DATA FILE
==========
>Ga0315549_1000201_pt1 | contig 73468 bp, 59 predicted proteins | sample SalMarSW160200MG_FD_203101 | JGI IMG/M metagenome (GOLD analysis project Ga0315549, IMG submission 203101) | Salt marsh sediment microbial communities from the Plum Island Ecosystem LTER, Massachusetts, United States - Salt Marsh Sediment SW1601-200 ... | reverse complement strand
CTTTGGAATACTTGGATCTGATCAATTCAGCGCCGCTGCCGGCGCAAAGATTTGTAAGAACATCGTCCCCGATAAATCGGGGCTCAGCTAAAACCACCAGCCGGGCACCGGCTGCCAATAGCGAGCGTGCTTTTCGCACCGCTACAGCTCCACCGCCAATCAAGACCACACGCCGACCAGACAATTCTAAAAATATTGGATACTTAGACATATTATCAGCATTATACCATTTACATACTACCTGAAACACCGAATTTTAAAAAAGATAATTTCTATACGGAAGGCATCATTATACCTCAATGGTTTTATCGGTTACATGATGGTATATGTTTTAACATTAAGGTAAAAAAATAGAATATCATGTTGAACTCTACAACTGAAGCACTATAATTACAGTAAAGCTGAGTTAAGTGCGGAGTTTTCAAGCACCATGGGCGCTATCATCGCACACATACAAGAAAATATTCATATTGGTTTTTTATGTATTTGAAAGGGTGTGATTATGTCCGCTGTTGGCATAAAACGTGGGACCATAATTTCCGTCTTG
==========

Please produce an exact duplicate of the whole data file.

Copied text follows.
>Ga0315549_1000201_pt1 | contig 73468 bp, 59 predicted proteins | sample SalMarSW160200MG_FD_203101 | JGI IMG/M metagenome (GOLD analysis project Ga0315549, IMG submission 203101) | Salt marsh sediment microbial communities from the Plum Island Ecosystem LTER, Massachusetts, United States - Salt Marsh Sediment SW1601-200 ... | reverse complement strand
CTTTGGAATACTTGGATCTGATCAATTCAGCGCCGCTGCCGGCGCAAAGATTTGTAAGAACATCGTCCCCGATAAATCGGGGCTCAGCTAAAACCACCAGCCGGGCACCGGCTGCCAATAGCGAGCGTGCTTTTCGCACCGCTACAGCTCCACCGCCAATCAAGACCACACGCCGACCAGACAATTCTAAAAATATTGGATACTTAGACATATTATCAGCATTATACCATTTACATACTACCTGAAACACCGAATTTTAAAAAAGATAATTTCTATACGGAAGGCATCATTATACCTCAATGGTTTTATCGGTTACATGATGGTATATGTTTTAACATTAAGGTAAAAAAATAGAATATCATGTTGAACTCTACAACTGAAGCACTATAATTACAGTAAAGCTGAGTTAAGTGCGGAGTTTTCAAGCACCATGGGCGCTATCATCGCACACATACAAGAAAATATTCATATTGGTTTTTTATGTATTTGAAAGGGTGTGATTATGTCCGCTGTTGGCATAAAACGTGGGACCATAATTTCCGTCTTG